Opening of the new Appalachian Behavioral Health Regional Hospital in Linville on November 15

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The Appalachian Regional Health System (ARHS) is proud to announce that its new Autonomous Regional Appalachian Behavioral Health Hospital (ARBH) will officially open on November 15, 2021.

“The most important element of this new hospital is to provide service in a way that promotes the dignity of the patients and families we are here to serve. With our inpatient and outpatient services, our goal is to meet people where they are and for what they need at all times, ”said Stephanie Greer, President of Appalachian Regional Behavioral Health.

ARBH will follow a tiered opening schedule to ensure patient needs are met every step of the way.

  • On November 15, the new hospital will open with 10 beds, the same number currently housed at Cannon Memorial Hospital
  • November 29, the bed capacity will increase to 15
  • On December 13, a total of 20 beds will be available
  • On December 27, ARBH will increase to 27 beds
  • Patients can begin the self-presentation (walk-in) on December 27. Currently, law enforcement agencies will also be able to bring involuntarily engaged individuals directly to ARBH for assessment.

Meeting the needs of the High Country and beyond

Since 2008, the Charles A. Cannon, Jr. Memorial Hospital (Cannon) has provided a safe and secure space for mental health patients who may have nowhere to go or have to travel a long distance to find care. aid. The new hospital, dedicated solely to behavioral health, will expand this to even more patients in the years to come.

Prior to the creation of ARBH, the 10-bed Cannon Inpatient Unit was the only inpatient behavioral health facility within a 40 mile radius, receiving more than 5,000 psychiatric referrals from across the state each year. Cannon was only able to admit about 11% of those referrals – an average of 560 patients per year.

The new 27-bed facility will be able to serve 1,500 patients each year, three times what Cannon has accommodated in the past.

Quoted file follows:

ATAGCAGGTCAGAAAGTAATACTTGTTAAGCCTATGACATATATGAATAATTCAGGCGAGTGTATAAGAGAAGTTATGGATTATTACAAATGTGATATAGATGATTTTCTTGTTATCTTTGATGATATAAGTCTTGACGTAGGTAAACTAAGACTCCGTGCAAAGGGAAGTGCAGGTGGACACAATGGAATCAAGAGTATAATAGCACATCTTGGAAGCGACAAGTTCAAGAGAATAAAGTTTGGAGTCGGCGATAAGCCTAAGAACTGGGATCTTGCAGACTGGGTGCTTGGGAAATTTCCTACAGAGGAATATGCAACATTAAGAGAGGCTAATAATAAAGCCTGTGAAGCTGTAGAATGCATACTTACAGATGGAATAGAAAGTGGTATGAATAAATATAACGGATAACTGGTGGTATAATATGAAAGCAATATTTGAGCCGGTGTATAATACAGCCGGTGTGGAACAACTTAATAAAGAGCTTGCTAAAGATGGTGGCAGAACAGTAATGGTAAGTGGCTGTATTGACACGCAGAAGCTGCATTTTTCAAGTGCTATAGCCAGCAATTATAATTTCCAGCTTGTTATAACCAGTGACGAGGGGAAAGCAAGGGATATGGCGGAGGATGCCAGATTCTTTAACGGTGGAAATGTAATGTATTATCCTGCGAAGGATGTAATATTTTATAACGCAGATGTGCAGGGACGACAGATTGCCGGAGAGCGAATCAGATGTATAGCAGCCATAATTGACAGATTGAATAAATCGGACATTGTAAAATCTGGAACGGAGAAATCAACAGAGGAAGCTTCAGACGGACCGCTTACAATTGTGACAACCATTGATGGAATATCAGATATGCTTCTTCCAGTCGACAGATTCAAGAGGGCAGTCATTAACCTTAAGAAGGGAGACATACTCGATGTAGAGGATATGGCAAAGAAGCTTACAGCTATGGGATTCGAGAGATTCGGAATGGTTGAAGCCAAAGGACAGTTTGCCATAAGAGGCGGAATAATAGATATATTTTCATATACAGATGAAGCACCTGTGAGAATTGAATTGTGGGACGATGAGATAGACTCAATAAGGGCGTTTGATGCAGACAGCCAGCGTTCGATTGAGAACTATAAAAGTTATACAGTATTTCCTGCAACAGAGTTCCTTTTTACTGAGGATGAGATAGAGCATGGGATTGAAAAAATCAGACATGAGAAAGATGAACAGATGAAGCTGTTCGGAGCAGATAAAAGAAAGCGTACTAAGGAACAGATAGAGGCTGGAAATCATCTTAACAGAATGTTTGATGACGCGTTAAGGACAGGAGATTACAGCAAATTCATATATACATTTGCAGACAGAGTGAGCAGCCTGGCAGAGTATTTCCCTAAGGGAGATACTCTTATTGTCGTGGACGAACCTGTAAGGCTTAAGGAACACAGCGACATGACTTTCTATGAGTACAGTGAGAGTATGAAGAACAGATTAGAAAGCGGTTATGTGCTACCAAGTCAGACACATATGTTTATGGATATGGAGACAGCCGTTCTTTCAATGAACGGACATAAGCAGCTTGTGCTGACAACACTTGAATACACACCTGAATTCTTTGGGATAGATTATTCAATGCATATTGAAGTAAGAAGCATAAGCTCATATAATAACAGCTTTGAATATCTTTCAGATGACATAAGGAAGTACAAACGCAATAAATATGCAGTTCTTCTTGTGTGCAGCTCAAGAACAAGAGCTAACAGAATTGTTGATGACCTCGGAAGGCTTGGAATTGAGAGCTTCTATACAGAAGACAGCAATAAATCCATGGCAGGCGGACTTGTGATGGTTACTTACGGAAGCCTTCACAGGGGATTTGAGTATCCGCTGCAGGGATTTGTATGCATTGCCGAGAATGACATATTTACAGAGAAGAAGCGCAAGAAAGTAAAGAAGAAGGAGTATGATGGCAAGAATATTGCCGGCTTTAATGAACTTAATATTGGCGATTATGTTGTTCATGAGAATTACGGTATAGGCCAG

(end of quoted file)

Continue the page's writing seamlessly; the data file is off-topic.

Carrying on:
“By increasing the number of behavioral health beds available, more High Country residents will be able to receive treatment near their homes in a timely manner,” said Greer.
Walk-in assessment starting December 27 will eliminate the need for emergency department visits

Across the state of North Carolina, patients in need of long-term psychiatric hospital beds typically wait about 92 hours – just under four days – in the emergency department. Locally, the average wait time to find appropriate treatment options for behavioral health patients is 16-18 hours. These emergency beds cannot be used for other medical emergencies while patients are awaiting transfer.

Once ARBH reaches full operational capacity on December 27, adults aged 18 to 64 with a problem will be able to enter the facility and behavioral health professionals will assess them to determine if they need to. inpatient or outpatient care. There is no need to be referred or to visit an emergency department first.

If a person does not need psychiatric hospitalization or involuntary engagement, crisis services can still be helpful with a plan of action and a referral to outpatient services.

What does a leading behavioral health treatment experience look like?

ARBH provides a premier treatment experience for patients. The healing environment includes open spaces with natural light and mountain views. Caregivers partner with patients to meet them where they are and offer a combination of coping skills and innovative therapeutic approaches.

“I am proud to work with a team that recognizes that you cannot neglect mental health as part of total health. Our team approach is a resource to help clients on their journey to wellness, realizing that the client is an integral part of the plan and decision-making process. Ella Markland, FNP / PMHNP, native of Avery County and behavioral health nurse practitioner.